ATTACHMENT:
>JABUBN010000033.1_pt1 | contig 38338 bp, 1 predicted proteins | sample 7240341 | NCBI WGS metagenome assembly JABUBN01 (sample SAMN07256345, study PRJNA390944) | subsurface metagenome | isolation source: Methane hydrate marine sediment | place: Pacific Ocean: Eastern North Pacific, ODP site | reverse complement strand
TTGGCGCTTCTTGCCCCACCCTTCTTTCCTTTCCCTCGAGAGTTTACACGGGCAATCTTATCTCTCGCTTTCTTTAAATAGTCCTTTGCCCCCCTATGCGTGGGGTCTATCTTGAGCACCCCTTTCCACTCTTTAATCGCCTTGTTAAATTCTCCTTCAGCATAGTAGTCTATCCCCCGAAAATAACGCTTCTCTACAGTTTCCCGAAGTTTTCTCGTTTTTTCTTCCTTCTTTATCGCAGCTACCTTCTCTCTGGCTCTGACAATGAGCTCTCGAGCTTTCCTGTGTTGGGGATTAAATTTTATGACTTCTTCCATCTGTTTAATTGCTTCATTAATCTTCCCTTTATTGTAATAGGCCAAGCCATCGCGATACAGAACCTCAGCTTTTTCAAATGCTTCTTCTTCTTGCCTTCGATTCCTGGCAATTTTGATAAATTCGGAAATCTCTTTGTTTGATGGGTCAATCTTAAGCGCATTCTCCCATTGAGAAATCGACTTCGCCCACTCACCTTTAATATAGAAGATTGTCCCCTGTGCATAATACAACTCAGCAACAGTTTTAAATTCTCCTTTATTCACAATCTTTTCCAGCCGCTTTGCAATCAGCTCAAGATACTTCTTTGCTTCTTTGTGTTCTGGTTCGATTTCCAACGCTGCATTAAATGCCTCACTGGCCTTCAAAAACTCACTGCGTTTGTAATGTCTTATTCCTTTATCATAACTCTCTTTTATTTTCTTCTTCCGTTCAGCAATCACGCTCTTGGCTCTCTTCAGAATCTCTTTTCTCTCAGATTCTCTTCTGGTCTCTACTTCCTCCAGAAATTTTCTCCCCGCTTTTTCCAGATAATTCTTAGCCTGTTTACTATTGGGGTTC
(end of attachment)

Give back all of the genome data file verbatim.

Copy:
>JABUBN010000033.1_pt1 | contig 38338 bp, 1 predicted proteins | sample 7240341 | NCBI WGS metagenome assembly JABUBN01 (sample SAMN07256345, study PRJNA390944) | subsurface metagenome | isolation source: Methane hydrate marine sediment | place: Pacific Ocean: Eastern North Pacific, ODP site | reverse complement strand
TTGGCGCTTCTTGCCCCACCCTTCTTTCCTTTCCCTCGAGAGTTTACACGGGCAATCTTATCTCTCGCTTTCTTTAAATAGTCCTTTGCCCCCCTATGCGTGGGGTCTATCTTGAGCACCCCTTTCCACTCTTTAATCGCCTTGTTAAATTCTCCTTCAGCATAGTAGTCTATCCCCCGAAAATAACGCTTCTCTACAGTTTCCCGAAGTTTTCTCGTTTTTTCTTCCTTCTTTATCGCAGCTACCTTCTCTCTGGCTCTGACAATGAGCTCTCGAGCTTTCCTGTGTTGGGGATTAAATTTTATGACTTCTTCCATCTGTTTAATTGCTTCATTAATCTTCCCTTTATTGTAATAGGCCAAGCCATCGCGATACAGAACCTCAGCTTTTTCAAATGCTTCTTCTTCTTGCCTTCGATTCCTGGCAATTTTGATAAATTCGGAAATCTCTTTGTTTGATGGGTCAATCTTAAGCGCATTCTCCCATTGAGAAATCGACTTCGCCCACTCACCTTTAATATAGAAGATTGTCCCCTGTGCATAATACAACTCAGCAACAGTTTTAAATTCTCCTTTATTCACAATCTTTTCCAGCCGCTTTGCAATCAGCTCAAGATACTTCTTTGCTTCTTTGTGTTCTGGTTCGATTTCCAACGCTGCATTAAATGCCTCACTGGCCTTCAAAAACTCACTGCGTTTGTAATGTCTTATTCCTTTATCATAACTCTCTTTTATTTTCTTCTTCCGTTCAGCAATCACGCTCTTGGCTCTCTTCAGAATCTCTTTTCTCTCAGATTCTCTTCTGGTCTCTACTTCCTCCAGAAATTTTCTCCCCGCTTTTTCCAGATAATTCTTAGCCTGTTTACTATTGGGGTTC